Scottish promo restrictions unenforceable, SGF says

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Scottish government plans to restrict in-store promotions on foods high in fat, salt and sugar (HFSS) are “badly thought through and unenforceable”, the Scottish Grocers Federation (SGF) has warned.

The SGF criticised the Scottish government for failing to define which products would be included in the proposed restrictions, making it almost impossible to assess the impact on the convenience sector.

The consultation document proposes a range of measures to restrict the ways that HFSS products can be sold, including restrictions on multi-buys, free samples, upselling and more.

The Scottish government has indicated that any new regulations would be enforced by local authorities.

SGF head of public affairs, Dr John Lee, said: “Retailers should be allowed to use a wide range of promotions to ensure they stay competitive and provide customers with the value for money they have come to expect.

“At the moment we simply don’t know the full range of products which would be caught up in new regulations – full technical specifications should have been published before this consultation was launched. It will be very difficult for retailers to accurately assess which products will be restricted.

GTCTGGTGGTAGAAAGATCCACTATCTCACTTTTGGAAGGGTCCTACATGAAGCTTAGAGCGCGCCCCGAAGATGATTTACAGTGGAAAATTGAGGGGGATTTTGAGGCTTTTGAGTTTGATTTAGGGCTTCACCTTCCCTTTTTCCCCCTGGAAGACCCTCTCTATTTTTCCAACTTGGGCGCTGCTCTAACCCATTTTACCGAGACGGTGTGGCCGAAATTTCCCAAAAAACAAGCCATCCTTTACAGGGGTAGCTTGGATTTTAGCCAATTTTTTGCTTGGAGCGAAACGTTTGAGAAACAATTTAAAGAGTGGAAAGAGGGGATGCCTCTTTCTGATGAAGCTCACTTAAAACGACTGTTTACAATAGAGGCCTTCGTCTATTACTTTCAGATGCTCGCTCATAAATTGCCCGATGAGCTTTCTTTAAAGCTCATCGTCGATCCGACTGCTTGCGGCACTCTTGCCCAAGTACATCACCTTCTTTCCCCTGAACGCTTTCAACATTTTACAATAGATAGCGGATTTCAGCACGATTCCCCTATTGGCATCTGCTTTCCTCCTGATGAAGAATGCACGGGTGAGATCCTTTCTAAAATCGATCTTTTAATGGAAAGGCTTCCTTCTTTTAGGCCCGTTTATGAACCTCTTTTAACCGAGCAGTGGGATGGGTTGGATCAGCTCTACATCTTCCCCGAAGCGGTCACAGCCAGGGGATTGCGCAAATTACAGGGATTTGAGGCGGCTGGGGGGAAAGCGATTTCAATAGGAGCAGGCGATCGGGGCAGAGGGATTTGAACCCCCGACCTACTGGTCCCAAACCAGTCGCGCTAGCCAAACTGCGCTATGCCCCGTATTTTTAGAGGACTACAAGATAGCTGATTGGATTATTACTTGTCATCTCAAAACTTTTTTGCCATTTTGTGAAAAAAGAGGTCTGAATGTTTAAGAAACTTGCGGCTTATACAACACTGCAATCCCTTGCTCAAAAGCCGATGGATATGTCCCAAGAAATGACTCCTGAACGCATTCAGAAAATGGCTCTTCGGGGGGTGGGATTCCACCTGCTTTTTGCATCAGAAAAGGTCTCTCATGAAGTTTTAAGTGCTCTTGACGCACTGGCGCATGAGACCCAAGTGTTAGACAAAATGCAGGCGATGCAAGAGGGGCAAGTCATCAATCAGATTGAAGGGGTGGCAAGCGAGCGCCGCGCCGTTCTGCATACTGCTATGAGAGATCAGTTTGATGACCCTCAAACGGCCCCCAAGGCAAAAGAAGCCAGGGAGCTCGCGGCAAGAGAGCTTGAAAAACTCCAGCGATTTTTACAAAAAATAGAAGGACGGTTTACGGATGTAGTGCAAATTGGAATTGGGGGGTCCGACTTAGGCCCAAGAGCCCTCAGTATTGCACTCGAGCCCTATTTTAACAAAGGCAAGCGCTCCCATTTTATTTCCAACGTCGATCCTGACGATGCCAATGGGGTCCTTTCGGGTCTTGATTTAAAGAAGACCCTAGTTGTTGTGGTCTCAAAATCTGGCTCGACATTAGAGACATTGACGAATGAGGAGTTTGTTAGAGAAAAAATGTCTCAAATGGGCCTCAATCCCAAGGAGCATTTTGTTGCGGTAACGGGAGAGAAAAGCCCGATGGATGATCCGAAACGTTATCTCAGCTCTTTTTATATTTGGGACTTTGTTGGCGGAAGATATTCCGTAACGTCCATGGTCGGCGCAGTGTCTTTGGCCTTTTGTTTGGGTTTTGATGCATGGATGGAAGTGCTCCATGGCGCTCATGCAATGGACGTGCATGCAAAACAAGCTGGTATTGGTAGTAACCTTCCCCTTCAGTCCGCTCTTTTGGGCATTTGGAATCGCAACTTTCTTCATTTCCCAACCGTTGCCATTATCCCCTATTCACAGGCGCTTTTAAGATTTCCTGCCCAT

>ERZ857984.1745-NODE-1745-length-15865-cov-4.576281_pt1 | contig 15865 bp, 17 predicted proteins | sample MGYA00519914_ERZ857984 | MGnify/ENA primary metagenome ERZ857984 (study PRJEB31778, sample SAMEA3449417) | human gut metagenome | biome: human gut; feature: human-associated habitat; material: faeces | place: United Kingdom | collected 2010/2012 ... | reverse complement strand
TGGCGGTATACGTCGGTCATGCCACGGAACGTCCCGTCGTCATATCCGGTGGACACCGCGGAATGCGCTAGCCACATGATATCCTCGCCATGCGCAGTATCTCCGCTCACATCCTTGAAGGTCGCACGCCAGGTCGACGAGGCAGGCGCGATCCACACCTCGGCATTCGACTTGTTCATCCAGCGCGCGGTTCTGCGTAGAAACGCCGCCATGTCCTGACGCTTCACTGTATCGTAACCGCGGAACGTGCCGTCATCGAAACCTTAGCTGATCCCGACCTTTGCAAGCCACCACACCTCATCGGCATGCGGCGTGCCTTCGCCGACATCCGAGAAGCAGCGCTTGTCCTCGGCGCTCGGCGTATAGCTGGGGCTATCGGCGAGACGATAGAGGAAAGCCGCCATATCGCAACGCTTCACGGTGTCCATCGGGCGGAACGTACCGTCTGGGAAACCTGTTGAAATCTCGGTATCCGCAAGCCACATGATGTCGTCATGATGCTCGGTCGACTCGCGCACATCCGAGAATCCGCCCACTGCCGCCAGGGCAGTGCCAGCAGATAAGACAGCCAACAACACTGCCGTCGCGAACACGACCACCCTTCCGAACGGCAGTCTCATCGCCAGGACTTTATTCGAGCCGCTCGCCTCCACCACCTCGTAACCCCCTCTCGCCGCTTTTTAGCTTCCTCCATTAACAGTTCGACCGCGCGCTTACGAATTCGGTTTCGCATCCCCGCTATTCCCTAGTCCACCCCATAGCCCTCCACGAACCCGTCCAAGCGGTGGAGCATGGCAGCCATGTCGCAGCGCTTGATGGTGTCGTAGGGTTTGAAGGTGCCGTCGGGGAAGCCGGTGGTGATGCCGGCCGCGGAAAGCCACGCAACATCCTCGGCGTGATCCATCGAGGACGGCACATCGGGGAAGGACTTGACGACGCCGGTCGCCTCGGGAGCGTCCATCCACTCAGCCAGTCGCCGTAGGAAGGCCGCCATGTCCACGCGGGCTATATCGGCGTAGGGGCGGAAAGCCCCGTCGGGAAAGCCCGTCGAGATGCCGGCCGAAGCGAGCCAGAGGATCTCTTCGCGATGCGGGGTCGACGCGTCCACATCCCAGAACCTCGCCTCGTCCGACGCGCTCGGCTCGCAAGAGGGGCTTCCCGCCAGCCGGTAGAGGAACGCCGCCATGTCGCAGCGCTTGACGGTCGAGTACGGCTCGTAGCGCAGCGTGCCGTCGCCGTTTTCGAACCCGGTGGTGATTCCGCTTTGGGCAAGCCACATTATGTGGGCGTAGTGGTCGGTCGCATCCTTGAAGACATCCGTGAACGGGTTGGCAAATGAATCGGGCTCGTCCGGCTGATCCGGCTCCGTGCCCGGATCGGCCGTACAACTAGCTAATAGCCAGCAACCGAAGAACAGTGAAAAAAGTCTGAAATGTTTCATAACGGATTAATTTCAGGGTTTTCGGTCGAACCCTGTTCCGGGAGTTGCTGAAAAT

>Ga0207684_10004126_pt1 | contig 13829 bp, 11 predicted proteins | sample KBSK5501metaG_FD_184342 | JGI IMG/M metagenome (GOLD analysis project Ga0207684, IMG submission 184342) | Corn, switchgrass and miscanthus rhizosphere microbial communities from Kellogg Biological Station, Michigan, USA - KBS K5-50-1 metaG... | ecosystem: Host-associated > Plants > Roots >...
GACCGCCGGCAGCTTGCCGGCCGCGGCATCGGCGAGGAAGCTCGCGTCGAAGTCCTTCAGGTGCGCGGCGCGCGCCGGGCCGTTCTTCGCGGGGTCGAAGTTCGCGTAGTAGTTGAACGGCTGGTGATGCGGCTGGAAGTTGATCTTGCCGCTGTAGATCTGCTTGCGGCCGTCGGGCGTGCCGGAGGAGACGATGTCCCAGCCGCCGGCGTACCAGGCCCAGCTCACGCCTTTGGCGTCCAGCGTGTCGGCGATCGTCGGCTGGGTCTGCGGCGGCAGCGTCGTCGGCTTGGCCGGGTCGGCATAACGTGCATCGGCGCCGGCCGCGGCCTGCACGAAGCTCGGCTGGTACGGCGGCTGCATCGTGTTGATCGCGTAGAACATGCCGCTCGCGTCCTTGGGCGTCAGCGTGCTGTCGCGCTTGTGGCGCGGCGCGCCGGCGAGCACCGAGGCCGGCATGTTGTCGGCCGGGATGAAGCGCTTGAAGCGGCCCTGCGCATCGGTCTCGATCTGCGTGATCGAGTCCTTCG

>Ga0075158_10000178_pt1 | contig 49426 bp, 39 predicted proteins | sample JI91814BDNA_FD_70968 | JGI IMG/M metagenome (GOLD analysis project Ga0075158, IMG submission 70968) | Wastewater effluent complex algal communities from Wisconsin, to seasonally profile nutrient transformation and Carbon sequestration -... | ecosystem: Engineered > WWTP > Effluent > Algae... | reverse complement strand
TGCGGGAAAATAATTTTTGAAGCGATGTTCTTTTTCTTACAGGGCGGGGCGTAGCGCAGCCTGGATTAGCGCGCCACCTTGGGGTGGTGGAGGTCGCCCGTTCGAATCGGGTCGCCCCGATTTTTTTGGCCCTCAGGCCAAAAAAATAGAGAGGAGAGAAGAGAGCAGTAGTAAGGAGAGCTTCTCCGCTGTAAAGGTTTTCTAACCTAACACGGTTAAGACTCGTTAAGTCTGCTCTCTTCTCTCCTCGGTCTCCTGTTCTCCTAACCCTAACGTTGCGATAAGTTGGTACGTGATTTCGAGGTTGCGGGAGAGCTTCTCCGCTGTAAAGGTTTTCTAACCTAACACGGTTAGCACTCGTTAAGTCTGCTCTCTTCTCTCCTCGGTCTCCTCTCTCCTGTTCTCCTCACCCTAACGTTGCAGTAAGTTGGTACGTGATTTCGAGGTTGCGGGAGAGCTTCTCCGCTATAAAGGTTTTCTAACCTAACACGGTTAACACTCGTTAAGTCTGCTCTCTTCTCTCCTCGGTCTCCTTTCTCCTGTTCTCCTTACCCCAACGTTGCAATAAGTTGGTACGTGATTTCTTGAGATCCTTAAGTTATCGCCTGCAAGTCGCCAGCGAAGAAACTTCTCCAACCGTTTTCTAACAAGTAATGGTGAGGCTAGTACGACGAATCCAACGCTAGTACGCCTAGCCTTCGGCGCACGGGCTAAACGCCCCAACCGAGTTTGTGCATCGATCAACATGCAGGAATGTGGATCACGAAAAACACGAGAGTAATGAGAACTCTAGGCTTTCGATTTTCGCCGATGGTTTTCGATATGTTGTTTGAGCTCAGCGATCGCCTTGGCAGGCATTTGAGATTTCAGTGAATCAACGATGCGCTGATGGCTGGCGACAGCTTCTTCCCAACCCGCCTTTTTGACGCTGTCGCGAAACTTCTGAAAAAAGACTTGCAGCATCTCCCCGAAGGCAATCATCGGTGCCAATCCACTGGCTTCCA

“Additionally we fail to see how any new regulations – which will undoubtedly be quite baffling for both retailers and customers – can be effectively enforced.”

The Scottish government has also specified that it will establish an ‘expert technical panel’ to develop new definitions of foods deemed to be high in fat salt and sugar.

Association of Convenience Stores chief executive, James Lowman, highlighted that “convenience retailers have an important role to play in promoting healthy eating”, but raised concerns smaller stores may suffer.

“We believe that any measures to restrict the promotion and sale of HFSS products must be evidence based and not disproportionately affect small stores,” he said.

“Promotions are an important way that smaller stores deliver value and compete with other businesses, by restricting the use of these tools for certain products, smaller retailers will be disadvantaged.

“The Scottish Government must also consider that their proposals to restrict the areas of a store where these products can be sold will present significant problems for the smallest stores, who do not have the resources or flexibility to change the layout of their shop.”

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